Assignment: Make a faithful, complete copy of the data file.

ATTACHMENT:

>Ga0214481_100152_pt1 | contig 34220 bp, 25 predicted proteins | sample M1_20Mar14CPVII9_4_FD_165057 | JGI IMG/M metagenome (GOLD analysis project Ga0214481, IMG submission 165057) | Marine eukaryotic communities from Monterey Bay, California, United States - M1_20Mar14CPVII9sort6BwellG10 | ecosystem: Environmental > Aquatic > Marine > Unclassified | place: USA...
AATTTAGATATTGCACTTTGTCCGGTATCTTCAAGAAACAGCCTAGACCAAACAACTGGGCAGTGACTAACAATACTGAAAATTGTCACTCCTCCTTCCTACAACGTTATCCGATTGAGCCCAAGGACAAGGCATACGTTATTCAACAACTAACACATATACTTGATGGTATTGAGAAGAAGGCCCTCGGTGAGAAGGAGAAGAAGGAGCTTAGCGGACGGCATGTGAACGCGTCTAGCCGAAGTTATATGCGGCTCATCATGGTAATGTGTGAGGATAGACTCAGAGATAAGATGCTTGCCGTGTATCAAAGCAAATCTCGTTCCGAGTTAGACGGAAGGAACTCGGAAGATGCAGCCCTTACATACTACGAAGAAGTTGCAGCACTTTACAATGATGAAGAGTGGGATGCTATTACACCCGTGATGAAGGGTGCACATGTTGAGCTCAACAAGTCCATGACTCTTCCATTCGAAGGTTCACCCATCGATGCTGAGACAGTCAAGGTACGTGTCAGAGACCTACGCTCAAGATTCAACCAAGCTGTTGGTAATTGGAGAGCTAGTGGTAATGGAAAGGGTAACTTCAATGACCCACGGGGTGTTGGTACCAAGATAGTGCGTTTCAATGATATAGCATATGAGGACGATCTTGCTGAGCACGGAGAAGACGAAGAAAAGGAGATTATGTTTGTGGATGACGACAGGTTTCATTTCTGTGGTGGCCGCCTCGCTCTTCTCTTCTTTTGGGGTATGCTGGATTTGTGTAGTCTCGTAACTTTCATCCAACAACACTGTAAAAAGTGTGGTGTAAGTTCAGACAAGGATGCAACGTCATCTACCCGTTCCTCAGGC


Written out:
>Ga0214481_100152_pt1 | contig 34220 bp, 25 predicted proteins | sample M1_20Mar14CPVII9_4_FD_165057 | JGI IMG/M metagenome (GOLD analysis project Ga0214481, IMG submission 165057) | Marine eukaryotic communities from Monterey Bay, California, United States - M1_20Mar14CPVII9sort6BwellG10 | ecosystem: Environmental > Aquatic > Marine > Unclassified | place: USA...
AATTTAGATATTGCACTTTGTCCGGTATCTTCAAGAAACAGCCTAGACCAAACAACTGGGCAGTGACTAACAATACTGAAAATTGTCACTCCTCCTTCCTACAACGTTATCCGATTGAGCCCAAGGACAAGGCATACGTTATTCAACAACTAACACATATACTTGATGGTATTGAGAAGAAGGCCCTCGGTGAGAAGGAGAAGAAGGAGCTTAGCGGACGGCATGTGAACGCGTCTAGCCGAAGTTATATGCGGCTCATCATGGTAATGTGTGAGGATAGACTCAGAGATAAGATGCTTGCCGTGTATCAAAGCAAATCTCGTTCCGAGTTAGACGGAAGGAACTCGGAAGATGCAGCCCTTACATACTACGAAGAAGTTGCAGCACTTTACAATGATGAAGAGTGGGATGCTATTACACCCGTGATGAAGGGTGCACATGTTGAGCTCAACAAGTCCATGACTCTTCCATTCGAAGGTTCACCCATCGATGCTGAGACAGTCAAGGTACGTGTCAGAGACCTACGCTCAAGATTCAACCAAGCTGTTGGTAATTGGAGAGCTAGTGGTAATGGAAAGGGTAACTTCAATGACCCACGGGGTGTTGGTACCAAGATAGTGCGTTTCAATGATATAGCATATGAGGACGATCTTGCTGAGCACGGAGAAGACGAAGAAAAGGAGATTATGTTTGTGGATGACGACAGGTTTCATTTCTGTGGTGGCCGCCTCGCTCTTCTCTTCTTTTGGGGTATGCTGGATTTGTGTAGTCTCGTAACTTTCATCCAACAACACTGTAAAAAGTGTGGTGTAAGTTCAGACAAGGATGCAACGTCATCTACCCGTTCCTCAGGC